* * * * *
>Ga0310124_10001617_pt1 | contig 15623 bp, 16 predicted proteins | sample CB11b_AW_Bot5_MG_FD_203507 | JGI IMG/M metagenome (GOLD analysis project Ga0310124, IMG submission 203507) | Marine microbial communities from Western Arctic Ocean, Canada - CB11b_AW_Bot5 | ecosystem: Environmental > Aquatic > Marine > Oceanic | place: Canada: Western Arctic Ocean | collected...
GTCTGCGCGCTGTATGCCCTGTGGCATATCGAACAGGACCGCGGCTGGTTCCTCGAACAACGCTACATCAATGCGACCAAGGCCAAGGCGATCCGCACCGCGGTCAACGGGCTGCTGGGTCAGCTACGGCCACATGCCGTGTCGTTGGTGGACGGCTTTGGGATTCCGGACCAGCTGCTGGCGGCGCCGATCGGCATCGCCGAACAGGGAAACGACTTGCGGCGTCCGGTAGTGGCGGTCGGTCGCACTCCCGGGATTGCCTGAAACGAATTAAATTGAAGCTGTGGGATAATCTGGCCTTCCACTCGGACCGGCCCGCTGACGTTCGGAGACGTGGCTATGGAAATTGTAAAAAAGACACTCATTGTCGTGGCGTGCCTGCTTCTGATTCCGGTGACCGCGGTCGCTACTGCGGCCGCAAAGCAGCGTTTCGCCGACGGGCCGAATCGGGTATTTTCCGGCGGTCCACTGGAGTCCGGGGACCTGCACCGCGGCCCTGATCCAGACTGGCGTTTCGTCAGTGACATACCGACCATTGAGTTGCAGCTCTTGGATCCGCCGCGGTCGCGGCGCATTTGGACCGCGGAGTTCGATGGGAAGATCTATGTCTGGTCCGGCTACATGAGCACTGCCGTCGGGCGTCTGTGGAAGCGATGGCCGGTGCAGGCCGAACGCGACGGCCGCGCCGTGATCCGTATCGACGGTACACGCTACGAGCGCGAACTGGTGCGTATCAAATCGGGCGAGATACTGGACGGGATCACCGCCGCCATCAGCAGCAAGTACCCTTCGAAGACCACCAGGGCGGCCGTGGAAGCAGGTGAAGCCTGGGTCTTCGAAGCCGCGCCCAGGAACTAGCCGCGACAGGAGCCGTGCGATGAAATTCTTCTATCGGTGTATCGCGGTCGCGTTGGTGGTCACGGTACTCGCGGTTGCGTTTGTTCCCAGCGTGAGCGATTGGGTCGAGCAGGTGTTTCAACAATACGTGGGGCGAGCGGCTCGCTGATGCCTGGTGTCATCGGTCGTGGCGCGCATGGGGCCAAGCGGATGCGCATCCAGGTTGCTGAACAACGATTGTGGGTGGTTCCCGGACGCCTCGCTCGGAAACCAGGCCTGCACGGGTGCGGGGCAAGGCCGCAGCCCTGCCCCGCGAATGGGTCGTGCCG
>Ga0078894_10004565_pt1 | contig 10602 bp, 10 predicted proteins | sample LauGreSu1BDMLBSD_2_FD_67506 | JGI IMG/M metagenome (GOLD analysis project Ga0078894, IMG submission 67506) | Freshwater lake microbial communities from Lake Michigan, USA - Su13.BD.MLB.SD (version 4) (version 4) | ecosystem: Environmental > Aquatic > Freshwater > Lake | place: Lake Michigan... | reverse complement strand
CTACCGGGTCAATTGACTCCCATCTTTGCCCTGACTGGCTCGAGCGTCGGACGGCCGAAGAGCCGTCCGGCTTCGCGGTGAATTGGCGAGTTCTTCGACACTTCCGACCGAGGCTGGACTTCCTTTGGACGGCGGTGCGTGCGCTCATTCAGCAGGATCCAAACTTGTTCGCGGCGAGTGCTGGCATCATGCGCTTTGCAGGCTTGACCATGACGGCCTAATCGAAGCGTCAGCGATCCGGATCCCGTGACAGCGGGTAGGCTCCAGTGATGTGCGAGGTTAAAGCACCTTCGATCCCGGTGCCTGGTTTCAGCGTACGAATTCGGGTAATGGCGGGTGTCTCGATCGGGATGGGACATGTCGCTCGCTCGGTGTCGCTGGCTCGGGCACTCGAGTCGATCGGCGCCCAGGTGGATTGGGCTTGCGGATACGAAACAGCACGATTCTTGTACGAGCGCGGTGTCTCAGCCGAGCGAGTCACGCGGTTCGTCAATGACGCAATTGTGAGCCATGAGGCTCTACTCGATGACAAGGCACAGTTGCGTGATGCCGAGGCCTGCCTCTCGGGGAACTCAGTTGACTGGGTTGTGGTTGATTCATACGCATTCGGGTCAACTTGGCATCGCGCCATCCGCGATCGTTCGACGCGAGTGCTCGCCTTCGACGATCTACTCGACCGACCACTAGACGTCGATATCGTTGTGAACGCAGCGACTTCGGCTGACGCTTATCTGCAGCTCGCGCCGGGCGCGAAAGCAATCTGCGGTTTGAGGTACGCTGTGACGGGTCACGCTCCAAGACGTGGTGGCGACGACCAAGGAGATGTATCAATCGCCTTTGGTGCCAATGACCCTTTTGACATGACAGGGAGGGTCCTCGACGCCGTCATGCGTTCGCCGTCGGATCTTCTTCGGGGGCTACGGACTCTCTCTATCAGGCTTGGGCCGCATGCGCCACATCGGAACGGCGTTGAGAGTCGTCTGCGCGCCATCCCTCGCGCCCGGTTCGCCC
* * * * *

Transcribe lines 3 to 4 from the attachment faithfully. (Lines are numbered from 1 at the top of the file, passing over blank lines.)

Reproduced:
>Ga0078894_10004565_pt1 | contig 10602 bp, 10 predicted proteins | sample LauGreSu1BDMLBSD_2_FD_67506 | JGI IMG/M metagenome (GOLD analysis project Ga0078894, IMG submission 67506) | Freshwater lake microbial communities from Lake Michigan, USA - Su13.BD.MLB.SD (version 4) (version 4) | ecosystem: Environmental > Aquatic > Freshwater > Lake | place: Lake Michigan... | reverse complement strand
CTACCGGGTCAATTGACTCCCATCTTTGCCCTGACTGGCTCGAGCGTCGGACGGCCGAAGAGCCGTCCGGCTTCGCGGTGAATTGGCGAGTTCTTCGACACTTCCGACCGAGGCTGGACTTCCTTTGGACGGCGGTGCGTGCGCTCATTCAGCAGGATCCAAACTTGTTCGCGGCGAGTGCTGGCATCATGCGCTTTGCAGGCTTGACCATGACGGCCTAATCGAAGCGTCAGCGATCCGGATCCCGTGACAGCGGGTAGGCTCCAGTGATGTGCGAGGTTAAAGCACCTTCGATCCCGGTGCCTGGTTTCAGCGTACGAATTCGGGTAATGGCGGGTGTCTCGATCGGGATGGGACATGTCGCTCGCTCGGTGTCGCTGGCTCGGGCACTCGAGTCGATCGGCGCCCAGGTGGATTGGGCTTGCGGATACGAAACAGCACGATTCTTGTACGAGCGCGGTGTCTCAGCCGAGCGAGTCACGCGGTTCGTCAATGACGCAATTGTGAGCCATGAGGCTCTACTCGATGACAAGGCACAGTTGCGTGATGCCGAGGCCTGCCTCTCGGGGAACTCAGTTGACTGGGTTGTGGTTGATTCATACGCATTCGGGTCAACTTGGCATCGCGCCATCCGCGATCGTTCGACGCGAGTGCTCGCCTTCGACGATCTACTCGACCGACCACTAGACGTCGATATCGTTGTGAACGCAGCGACTTCGGCTGACGCTTATCTGCAGCTCGCGCCGGGCGCGAAAGCAATCTGCGGTTTGAGGTACGCTGTGACGGGTCACGCTCCAAGACGTGGTGGCGACGACCAAGGAGATGTATCAATCGCCTTTGGTGCCAATGACCCTTTTGACATGACAGGGAGGGTCCTCGACGCCGTCATGCGTTCGCCGTCGGATCTTCTTCGGGGGCTACGGACTCTCTCTATCAGGCTTGGGCCGCATGCGCCACATCGGAACGGCGTTGAGAGTCGTCTGCGCGCCATCCCTCGCGCCCGGTTCGCCC